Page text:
Timothy Barber
Timothy Barber

What the New Tort Reform Law Means for You

February 3, 2011

On January 27, 2011, Governor Scott Walker signed 2011 Special Session Senate Bill 1 — enacted as 2011 Wis. Act 2. This legislation contains the most significant changes to tort law in Wisconsin in over 10 years. How might these changes affect you?

People Injured by Products
If you are injured as a result of a defective product, the tort reform legislation makes it more difficult to recover damages for your injuries. Before the new law was signed, people injured by a product could sue the product manufacturer, distributor, and/or retailer — all of which were strictly liable for the defective product. Now, with certain limited exceptions, only product manufacturers can be held strictly responsible for product defects. The new law also gives product manufacturers new defenses and allows liability for damages to be reduced in certain circumstances. In short, the new law makes it more difficult for a person to recover damages for injuries due to a defective product.

People Injured by Medical or Nursing Home Negligence
The new tort reform law makes it more difficult for someone injured by nursing home negligence to recover damages for his or her injuries. The new law imposes strict time limits for bringing a lawsuit and limits the liability of nursing homes for damages for pain and suffering and wrongful death. People injured by medical negligence can no longer use reports generated during internal investigations or investigations by a government agency to prove that a medical provider was negligent or had a history of mistreating patients.

Product Manufacturers
The new tort reform legislation makes several dramatic changes to the laws relating to product liability in Wisconsin. Among other changes, the new law changes the definition of what a “defective” product is and provides manufacturers with several new defenses to product liability claims. Also, injured parties are now responsible for the percentage of their damage attributable to their own misuse of a product. Unless a manufacturer is more than 51 percent at fault for a person’s injuries, it is no longer responsible for all of the injured person’s damages; rather, it is liable only for those damages attributable to its own conduct.

Manufacturers are also protected by a new 15-year statute of limitations. Finally, except in rare cases, injured parties can no longer sue an entire industry under a “risk contribution” theory; instead they must prove what specific product and what specific manufacturer caused their injuries.

Product Retailers and Sellers
Product distributors and retailers receive significant protections under the new tort reform legislation. Before the new legislation was passed, product retailers were strictly liable for all damages caused by a defective product they sold — even if they did nothing to modify the product and made no representations or guarantees about how the product would perform. Retailers were also responsible for all of an injured person’s damages, even if the product manufacturer or another person was more at fault for the person injuries.

Under the new law, product distributors and retailers are generally not liable for injuries caused by defective products they sell. They are only exposed to liability if the product manufacturer is not subject to suit in Wisconsin or if they assumed liability for damages due to defective products in their contract with a product manufacturer. Product distributors and retailers also benefit from the new 15-year statute of limitations and new limits on “risk contribution liability.”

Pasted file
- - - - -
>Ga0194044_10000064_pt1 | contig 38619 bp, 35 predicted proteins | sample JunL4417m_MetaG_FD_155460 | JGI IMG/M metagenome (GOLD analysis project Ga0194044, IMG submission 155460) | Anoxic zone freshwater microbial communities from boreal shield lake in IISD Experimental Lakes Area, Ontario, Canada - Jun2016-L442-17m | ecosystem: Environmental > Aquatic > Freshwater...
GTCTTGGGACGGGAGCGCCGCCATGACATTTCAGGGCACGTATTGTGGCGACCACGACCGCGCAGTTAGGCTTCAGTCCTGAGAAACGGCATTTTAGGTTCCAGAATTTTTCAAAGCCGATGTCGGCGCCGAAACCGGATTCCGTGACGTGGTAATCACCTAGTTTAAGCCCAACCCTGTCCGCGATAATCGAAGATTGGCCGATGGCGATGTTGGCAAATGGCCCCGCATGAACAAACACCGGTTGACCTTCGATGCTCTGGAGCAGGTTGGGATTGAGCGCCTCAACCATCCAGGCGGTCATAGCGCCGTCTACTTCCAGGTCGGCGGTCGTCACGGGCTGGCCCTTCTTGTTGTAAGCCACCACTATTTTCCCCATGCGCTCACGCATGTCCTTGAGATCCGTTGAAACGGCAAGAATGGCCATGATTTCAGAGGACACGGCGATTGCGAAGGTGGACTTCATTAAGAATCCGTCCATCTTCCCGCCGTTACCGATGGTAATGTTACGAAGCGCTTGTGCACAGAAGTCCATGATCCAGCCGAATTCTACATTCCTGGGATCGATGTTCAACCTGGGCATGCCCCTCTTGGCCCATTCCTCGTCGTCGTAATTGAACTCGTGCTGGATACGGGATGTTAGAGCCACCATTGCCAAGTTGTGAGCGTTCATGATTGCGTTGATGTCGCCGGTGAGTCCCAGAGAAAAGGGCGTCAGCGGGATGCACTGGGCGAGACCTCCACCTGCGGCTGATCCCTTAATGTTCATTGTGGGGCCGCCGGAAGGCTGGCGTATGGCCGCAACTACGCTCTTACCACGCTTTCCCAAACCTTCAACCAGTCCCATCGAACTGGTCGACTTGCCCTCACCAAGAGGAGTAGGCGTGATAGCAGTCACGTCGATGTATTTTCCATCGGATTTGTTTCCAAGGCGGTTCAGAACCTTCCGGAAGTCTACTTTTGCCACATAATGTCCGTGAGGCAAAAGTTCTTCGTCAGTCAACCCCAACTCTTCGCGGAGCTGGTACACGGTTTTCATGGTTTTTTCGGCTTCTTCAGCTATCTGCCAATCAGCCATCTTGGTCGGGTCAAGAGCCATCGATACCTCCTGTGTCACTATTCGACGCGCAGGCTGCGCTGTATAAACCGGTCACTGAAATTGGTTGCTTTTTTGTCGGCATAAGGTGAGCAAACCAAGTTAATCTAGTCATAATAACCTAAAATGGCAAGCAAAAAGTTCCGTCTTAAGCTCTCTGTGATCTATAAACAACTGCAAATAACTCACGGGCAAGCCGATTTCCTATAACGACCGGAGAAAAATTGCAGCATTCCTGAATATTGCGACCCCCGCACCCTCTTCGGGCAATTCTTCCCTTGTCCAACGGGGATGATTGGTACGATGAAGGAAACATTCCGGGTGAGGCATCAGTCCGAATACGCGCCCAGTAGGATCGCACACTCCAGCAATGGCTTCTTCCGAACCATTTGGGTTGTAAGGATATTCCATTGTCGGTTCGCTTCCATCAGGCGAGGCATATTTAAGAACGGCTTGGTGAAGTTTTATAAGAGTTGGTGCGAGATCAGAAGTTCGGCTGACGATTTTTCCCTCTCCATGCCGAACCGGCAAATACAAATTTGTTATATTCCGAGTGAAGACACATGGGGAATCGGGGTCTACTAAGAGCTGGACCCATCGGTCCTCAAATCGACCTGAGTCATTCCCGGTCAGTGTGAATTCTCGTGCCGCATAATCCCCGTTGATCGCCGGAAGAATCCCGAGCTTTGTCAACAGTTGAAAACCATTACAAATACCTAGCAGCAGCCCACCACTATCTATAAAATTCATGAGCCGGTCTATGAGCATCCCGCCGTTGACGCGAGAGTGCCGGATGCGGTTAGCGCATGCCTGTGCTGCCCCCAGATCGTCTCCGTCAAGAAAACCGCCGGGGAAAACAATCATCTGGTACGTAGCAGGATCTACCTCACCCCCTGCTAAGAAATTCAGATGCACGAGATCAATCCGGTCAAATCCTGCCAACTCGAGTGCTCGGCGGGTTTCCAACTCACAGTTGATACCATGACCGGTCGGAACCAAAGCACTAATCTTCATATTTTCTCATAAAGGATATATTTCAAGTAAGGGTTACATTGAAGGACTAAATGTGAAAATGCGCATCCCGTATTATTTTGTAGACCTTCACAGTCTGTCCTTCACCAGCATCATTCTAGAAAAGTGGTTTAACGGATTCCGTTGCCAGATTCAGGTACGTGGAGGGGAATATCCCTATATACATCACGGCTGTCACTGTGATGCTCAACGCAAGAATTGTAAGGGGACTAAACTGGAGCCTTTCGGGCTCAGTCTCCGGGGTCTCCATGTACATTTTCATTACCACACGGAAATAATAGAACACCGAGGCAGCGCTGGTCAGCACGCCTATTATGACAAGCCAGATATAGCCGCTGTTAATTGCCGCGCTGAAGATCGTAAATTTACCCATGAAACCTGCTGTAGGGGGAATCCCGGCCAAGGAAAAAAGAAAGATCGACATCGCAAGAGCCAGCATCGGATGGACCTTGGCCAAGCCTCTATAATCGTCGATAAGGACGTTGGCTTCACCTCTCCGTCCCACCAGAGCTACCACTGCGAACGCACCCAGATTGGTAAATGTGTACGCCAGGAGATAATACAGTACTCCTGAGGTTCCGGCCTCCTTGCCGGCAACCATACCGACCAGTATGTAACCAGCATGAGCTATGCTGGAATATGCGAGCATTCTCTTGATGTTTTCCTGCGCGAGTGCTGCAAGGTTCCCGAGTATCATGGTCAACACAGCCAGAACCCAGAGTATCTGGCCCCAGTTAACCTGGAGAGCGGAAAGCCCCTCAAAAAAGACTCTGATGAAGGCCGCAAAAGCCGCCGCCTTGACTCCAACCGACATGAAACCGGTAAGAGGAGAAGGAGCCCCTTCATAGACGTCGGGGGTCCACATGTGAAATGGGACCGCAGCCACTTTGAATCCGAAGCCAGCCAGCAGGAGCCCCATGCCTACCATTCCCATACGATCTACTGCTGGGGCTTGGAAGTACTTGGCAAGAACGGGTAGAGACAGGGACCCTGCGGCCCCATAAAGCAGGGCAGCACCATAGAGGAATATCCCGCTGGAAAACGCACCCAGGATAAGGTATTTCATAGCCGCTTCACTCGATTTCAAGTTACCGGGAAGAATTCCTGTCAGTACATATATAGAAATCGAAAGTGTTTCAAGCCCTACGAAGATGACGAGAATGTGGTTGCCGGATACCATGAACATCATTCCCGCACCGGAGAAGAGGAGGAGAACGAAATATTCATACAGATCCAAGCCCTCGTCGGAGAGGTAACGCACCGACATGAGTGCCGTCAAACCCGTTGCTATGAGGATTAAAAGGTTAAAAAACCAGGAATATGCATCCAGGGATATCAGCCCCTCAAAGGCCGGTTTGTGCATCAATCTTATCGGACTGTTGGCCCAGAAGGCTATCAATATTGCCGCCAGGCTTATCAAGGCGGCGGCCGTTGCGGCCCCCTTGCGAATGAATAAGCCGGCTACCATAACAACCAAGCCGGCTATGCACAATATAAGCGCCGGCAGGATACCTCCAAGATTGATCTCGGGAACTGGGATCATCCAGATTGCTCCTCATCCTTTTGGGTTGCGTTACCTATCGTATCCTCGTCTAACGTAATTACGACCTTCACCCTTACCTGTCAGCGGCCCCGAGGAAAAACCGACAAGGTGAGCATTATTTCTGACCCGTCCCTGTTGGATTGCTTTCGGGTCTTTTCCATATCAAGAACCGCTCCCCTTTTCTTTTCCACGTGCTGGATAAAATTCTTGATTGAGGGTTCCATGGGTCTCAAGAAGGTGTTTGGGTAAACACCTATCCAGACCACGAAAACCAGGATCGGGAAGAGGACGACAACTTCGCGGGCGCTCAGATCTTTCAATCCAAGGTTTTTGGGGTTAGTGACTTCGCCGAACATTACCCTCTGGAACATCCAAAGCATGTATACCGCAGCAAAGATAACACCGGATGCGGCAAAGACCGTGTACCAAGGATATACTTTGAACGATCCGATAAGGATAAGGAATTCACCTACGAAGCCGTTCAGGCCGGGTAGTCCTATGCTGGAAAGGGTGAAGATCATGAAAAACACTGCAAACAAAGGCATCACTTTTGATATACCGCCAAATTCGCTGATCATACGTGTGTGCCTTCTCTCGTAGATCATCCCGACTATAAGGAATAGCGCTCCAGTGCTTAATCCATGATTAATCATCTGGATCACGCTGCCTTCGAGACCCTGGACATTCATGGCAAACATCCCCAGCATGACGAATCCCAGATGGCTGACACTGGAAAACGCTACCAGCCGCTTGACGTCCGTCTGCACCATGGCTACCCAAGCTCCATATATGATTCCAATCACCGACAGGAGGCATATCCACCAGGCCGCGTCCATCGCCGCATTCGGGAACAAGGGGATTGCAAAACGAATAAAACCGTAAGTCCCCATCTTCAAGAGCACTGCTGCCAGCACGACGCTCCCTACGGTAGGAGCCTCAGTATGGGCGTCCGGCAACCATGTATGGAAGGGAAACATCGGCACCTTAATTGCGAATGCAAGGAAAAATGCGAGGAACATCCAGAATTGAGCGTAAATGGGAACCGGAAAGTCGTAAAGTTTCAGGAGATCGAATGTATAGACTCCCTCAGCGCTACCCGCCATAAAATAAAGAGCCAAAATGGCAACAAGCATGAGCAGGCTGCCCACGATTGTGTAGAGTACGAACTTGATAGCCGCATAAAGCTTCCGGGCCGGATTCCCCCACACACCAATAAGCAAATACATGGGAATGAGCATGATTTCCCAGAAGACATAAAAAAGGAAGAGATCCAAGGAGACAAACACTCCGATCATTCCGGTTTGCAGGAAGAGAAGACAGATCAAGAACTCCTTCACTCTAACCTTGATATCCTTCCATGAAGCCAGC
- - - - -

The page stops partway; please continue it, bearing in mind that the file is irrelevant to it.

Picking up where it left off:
Nursing Homes and Long-Term Care Providers
The new tort reform legislation enacted significant protections for nursing homes and long-term care providers. Nursing homes are now protected from lawsuits alleging negligent treatment or care of a resident by a three year statute of limitation that can be extended only if a person’s injuries remain hidden. However, nursing homes are immune from liability after five years in all cases. Additionally, the new law significantly limits the amount of damages that are recoverable against nursing homes. Nursing homes are now protected by the same limits on damages for pain and suffering and for wrongful death as are health care providers. Finally, nursing homes are not responsible for paying any portion of a person’s damages that has been paid by an insurance company, Medicaid, or another source.

Health Care Providers
The new tort reform legislation protects health care providers from use of peer review reports or administrative investigations in both civil and criminal actions. The new law provides that peer review reports, the results of administrative investigation and any documents generated during a review or investigation are not discoverable and cannot be introduced into evidence. All parties to a lawsuit will be affected by several procedural changes made in the new tort reform legislation. The new law changes the standard for admitting expert testimony and makes it harder to qualify an expert. This may result in increased litigation costs for all parties and increase the time it takes to bring a case to trial because now the judge will need to determine if an expert witness’ opinions are reliable and based on sound science. The new law also makes it easier for courts to impose sanctions on both parties ad/or their attorneys for making frivolous claims or defenses in a lawsuit. Trial courts are now authorized to force a party that makes a frivolous claim or defense to pay the costs and attorney fees incurred by the other party.

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